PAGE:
(ii) an equivalent standard in a Postgraduate Certificate, Graduate Diploma, Graduate Certificate or an approved alternative qualification; [and]
(b) provide evidence of competence in written and spoken English (GCSE grade C or equivalent);
or as an alternative to (a) (i) or (a) (ii) and/or (b):
(c) In exceptional circumstances, where an individual has substantial and significant experiential learning (at least two years full-time equivalent experience as a health promotion or public health specialist or as an expert health promoter i.e. one whose full time is spent in leadership and management and programme delivery of health promotion in a defined professional area), a portfolio of written evidence demonstrating the meeting of graduate qualities (including subject-specific outcomes, as determined by the Course Committee) may be considered as an alternative entrance route. Evidence used to demonstrate graduate qualities may not be used for exemption against modules within the programme.
Applicants whose first language is not English must demonstrate their competency in written and spoken English through the achievement of an IELTS (academic) score of 6.0 with no individual band score (in the four bands of listening, speaking, reading and writing) below 5.5.
As the area of health promotion and public health is multidisciplinary and interagency, applications from candidates with a related degree will be considered. Personal statements will form part of the online application process. The statement will be used to assess the applicant's relevant experience, motivation, and commitment to undertaking the course.
The content for each course is summarised on the relevant course page, along with an overview of the modules that make up the course.
Each course is approved by the University and meets the expectations of:
As part of your course induction, you will be provided with details of the organisation and management of the course, including attendance and assessment requirements - usually in the form of a timetable. For full-time courses, the precise timetable for each semester is not confirmed until close to the start date and may be subject to some change in the early weeks as all courses settle into their planned patterns. For part-time courses which require attendance on particular days and times, an expectation of the days and periods of attendance will be included in the letter of offer. A course handbook is also made available.
Courses comprise modules for which the notional effort involved is indicated by its credit rating. Each credit point represents 10 hours of student effort. Undergraduate courses typically contain 10- or 20-credit modules (more usually 20) and postgraduate course typically 15- or 30-credit modules.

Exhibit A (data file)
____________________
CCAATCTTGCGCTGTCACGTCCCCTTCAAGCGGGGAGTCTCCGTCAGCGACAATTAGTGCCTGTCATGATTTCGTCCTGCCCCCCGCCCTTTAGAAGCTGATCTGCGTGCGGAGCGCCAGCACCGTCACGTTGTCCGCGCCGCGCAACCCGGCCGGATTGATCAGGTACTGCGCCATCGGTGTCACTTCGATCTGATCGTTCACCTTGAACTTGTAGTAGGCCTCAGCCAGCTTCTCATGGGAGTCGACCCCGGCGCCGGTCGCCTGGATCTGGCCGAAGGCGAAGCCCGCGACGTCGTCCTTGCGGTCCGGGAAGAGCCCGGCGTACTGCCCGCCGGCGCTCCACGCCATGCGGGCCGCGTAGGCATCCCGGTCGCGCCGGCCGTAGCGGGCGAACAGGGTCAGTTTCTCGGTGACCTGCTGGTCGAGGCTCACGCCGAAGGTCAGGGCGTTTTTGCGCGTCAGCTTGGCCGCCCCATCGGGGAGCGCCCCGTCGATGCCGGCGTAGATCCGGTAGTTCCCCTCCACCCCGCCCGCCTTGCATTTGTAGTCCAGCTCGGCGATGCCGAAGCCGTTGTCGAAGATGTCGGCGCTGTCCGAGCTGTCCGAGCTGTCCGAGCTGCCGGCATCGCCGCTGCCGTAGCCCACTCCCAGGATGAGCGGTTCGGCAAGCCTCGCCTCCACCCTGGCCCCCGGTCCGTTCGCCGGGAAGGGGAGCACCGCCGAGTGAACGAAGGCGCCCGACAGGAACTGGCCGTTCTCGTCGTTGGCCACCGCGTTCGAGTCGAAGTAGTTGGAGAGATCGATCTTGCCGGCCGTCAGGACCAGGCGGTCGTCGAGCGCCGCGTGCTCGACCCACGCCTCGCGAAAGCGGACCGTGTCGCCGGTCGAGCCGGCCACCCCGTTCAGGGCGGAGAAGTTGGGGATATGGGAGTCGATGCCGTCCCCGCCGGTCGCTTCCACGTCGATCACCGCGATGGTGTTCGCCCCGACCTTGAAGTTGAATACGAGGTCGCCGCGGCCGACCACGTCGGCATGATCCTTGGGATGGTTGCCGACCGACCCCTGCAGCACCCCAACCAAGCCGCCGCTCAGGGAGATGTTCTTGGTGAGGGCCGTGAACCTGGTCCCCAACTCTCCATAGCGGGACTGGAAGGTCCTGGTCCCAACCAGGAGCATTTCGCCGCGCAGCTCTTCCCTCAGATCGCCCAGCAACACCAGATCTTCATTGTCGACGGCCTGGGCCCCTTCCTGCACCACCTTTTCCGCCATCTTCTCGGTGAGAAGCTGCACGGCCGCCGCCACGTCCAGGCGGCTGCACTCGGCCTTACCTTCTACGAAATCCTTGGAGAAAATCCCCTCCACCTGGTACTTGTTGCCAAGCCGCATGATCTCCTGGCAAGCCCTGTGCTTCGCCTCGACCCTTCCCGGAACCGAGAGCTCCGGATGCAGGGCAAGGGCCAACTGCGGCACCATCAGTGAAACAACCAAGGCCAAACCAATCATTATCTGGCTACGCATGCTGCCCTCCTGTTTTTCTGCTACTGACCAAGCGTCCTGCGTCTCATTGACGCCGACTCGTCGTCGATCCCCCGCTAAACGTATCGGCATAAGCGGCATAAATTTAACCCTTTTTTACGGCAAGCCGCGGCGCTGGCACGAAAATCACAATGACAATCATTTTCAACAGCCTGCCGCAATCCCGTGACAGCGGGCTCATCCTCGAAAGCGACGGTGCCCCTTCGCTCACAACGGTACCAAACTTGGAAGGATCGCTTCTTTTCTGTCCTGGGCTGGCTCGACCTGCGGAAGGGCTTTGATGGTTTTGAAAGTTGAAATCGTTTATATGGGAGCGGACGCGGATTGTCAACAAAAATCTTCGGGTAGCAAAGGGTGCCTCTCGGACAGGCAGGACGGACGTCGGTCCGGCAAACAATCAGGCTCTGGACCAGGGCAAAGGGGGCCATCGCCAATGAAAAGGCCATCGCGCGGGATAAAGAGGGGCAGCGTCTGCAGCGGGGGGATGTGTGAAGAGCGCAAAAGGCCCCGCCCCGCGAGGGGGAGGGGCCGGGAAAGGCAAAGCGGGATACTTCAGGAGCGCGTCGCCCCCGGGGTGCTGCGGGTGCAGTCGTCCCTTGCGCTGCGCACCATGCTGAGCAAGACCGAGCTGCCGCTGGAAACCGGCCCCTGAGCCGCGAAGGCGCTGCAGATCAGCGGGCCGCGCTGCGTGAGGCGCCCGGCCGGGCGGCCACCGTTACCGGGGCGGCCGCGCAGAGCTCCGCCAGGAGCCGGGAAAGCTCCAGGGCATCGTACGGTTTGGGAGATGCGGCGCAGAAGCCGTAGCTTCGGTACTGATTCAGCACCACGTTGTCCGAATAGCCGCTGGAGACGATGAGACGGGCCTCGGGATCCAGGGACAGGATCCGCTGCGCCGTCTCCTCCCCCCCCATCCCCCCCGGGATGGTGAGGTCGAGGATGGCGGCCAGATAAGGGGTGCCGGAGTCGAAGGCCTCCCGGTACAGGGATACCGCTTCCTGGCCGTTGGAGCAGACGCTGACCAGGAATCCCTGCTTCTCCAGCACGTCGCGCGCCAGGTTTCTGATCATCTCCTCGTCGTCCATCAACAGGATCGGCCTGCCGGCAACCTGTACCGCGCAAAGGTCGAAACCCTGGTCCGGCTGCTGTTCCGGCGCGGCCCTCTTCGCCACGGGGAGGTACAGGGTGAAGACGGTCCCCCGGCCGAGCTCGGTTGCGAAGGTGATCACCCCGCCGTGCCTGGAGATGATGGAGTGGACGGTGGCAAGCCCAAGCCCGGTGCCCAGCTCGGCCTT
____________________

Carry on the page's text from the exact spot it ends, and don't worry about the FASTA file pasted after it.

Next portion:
The normal study load expectation for an undergraduate full-time course of study in the standard academic year is 120 credit points. This amounts to around 36-42 hours of expected teaching and learning per week, inclusive of attendance requirements for lectures, seminars, tutorials, practical work, fieldwork or other scheduled classes, private study, and assessment. Part-time study load is the same as full-time pro-rata, with each credit point representing 10 hours of student effort.
Postgraduate Master’s courses typically comprise 180 credits, taken in three semesters when studied full-time. A Postgraduate Certificate (PGCert) comprises 60 credits and can usually be completed on a part-time basis in one year. A 120-credit Postgraduate Diploma (PGDip) can usually be completed on a part-time basis in two years.
Class contact times vary by course and type of module. Typically, for a module predominantly delivered through lectures you can expect at least 3 contact hours per week (lectures/seminars/tutorials). Laboratory classes often require a greater intensity of attendance in blocks. Some modules may combine lecture and laboratory. The precise model will depend on the course you apply for and may be subject to change from year to year for quality or enhancement reasons. Prospective students will be consulted about any significant changes.
Assessment methods vary and are defined explicitly in each module. Assessment can be a combination of examination and coursework but may also be only one of these methods. Assessment is designed to assess your achievement of the module’s stated learning outcomes. You can expect to receive timely feedback on all coursework assessment. The precise assessment will depend on the module and may be subject to change from year to year for quality or enhancement reasons. You will be consulted about any significant changes.
Coursework can take many forms, for example: essay, report, seminar paper, test, presentation, dissertation, design, artefacts, portfolio, journal, group work. The precise form and combination of assessment will depend on the course you apply for and the module. Details will be made available in advance through induction, the course handbook, the module specification and the assessment timetable. The details are subject to change from year to year for quality or enhancement reasons. You will be consulted about any significant changes.